Wheat farming, like much of agriculture, is a tough business. Pests and weather can damage crops, prices fluctuate, and equipment must be constantly maintained. On top of all this, at a time when more and more people want to know where their food comes from, fewer members of the public, including reporters, have ever worked a farm.
|Reporters and others gather at Green View Farm for|
a tour of farms and farm equipment.
So the Washington Association of Wheat Growers hosted amedia day this past summer, taking a few reporters for a tour of some Spokane area wheat fields on a warm, sunny day in late August.
|A reporter gets an inside view of a combine at |
Green View Farm.
“We want to showcase the full process,” he said before the start of the media tour.
Reporters with the Capital Press, the Spokesman Review, the Washington State Wire website and a local weekly newspaper participated. I joined Jason Ferrante, assistant director for WSDA’s Commodity Inspection Division, and Philip Garcia, manager of the Grain Inspection Program, as part of the WSDA group attending the tour.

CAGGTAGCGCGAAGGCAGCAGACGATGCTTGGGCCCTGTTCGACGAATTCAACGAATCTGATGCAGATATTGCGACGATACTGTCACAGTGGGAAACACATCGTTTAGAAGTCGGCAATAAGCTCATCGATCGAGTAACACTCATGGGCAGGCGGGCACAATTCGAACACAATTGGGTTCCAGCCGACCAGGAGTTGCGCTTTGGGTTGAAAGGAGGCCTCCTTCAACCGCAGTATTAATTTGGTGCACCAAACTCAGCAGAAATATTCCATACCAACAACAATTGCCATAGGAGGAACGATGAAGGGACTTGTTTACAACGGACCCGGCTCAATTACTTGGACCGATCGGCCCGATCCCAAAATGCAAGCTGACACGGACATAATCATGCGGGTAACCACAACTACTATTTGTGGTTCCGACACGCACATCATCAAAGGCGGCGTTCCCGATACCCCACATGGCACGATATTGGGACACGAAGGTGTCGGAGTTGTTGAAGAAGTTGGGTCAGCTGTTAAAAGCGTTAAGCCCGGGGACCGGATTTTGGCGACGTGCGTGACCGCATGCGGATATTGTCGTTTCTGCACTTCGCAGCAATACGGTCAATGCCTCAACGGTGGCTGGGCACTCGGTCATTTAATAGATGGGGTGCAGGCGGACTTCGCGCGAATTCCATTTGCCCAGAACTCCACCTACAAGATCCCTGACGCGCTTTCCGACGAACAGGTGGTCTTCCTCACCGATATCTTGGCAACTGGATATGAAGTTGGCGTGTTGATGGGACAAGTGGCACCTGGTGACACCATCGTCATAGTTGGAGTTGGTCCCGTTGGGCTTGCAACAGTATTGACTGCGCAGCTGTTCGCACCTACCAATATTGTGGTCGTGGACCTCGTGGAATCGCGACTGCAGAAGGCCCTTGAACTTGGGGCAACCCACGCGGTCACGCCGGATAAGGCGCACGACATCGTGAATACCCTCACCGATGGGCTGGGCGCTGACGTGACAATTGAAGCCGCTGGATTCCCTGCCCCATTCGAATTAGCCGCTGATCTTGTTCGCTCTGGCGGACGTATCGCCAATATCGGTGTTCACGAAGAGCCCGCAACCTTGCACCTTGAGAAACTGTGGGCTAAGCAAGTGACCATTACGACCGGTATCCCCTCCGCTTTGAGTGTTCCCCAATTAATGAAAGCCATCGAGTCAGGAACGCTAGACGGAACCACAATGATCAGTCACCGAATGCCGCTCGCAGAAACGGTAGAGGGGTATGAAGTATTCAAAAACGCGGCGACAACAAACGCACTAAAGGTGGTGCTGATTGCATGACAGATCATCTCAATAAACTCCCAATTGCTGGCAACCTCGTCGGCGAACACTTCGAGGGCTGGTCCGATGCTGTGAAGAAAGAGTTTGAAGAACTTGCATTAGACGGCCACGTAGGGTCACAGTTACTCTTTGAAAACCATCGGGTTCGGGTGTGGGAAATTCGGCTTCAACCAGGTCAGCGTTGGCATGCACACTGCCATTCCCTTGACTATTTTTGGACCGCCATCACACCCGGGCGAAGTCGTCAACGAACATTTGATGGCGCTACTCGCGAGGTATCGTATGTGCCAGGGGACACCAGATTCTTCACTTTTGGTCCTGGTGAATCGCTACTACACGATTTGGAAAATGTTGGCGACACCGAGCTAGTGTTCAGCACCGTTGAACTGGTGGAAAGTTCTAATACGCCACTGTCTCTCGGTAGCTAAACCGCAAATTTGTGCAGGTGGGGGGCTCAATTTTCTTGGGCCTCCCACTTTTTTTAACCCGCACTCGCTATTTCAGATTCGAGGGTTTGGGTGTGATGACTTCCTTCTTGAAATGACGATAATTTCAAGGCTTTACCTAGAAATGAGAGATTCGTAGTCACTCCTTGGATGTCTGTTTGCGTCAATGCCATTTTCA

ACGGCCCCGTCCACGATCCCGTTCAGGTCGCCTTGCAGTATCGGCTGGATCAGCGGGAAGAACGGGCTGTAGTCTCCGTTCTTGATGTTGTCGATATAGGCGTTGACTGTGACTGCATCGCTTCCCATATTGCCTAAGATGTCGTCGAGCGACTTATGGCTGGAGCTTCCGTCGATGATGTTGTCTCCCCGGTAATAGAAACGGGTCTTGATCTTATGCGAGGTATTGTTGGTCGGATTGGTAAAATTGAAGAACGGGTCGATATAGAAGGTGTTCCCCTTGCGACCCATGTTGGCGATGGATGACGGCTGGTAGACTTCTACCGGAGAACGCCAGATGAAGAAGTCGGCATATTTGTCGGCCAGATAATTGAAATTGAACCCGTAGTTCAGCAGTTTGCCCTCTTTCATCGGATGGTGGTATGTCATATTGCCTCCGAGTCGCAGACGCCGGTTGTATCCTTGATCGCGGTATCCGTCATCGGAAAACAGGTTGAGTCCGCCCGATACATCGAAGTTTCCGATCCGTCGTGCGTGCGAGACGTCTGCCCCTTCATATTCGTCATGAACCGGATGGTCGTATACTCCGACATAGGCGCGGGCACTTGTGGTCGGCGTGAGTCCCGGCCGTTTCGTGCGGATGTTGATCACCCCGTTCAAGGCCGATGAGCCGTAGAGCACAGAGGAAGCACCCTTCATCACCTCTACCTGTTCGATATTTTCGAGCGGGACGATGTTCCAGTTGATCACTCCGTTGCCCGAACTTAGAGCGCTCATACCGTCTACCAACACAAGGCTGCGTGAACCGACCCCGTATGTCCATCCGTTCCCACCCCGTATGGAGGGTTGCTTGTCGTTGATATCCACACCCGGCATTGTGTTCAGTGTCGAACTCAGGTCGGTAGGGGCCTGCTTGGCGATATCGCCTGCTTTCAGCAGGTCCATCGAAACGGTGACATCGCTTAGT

Planting, harvest and storage
Piling into a waiting bus, the group of a dozen people first travelled to the wheat farm of WAWG Vice President Marci Green, a sixth-generation wheat farmer.
|Lonnie Green explains wheat, with wife, Marci Green, |
vice-president of Washington Asoociation of Wheat Growers.
On the tailgate of a pickup truck, Lonnie had several dry stalks of wheat. He threshed the stalks of soft white wheat and winter wheat between his hands so the grain would fall loose onto the tailgate of a pickup, showing in their size and quantity the differences between the two.
|Barley harvest at Rattlers Run Farm.|
But the field at the Green View Farm wasn’t prime for harvest, so the group travelled to nearby Rattlers Run Farm, where barley harvest was underway. The reporters on the tour each had a chance to climb aboard the towering combine for a harvest-time ride.
In between, they snapped photos of the machine in action as it churned its way through acres of golden barely.
After planting and harvest, the grain has to get to market. For growers who don’t store their grain on site, their grain is hauled to a storage facility, like the McCoy Grain Terminal near Rosalia. The facility can hold 11 million bushels of grain in piles like small hills and inside towering grain bins. Trucks and rail cars both deliver grain to the terminal, where their loads are weighed and sampled for grading.
|Viewing grain pile at McCoy Grain Terminal.|
WAWG’s media tour this past summer mirrored other similar outreach efforts farmers and ranchers in Washington and across the country have made in recent years, as they continue seeking ways to reach out and tell the story of agriculture.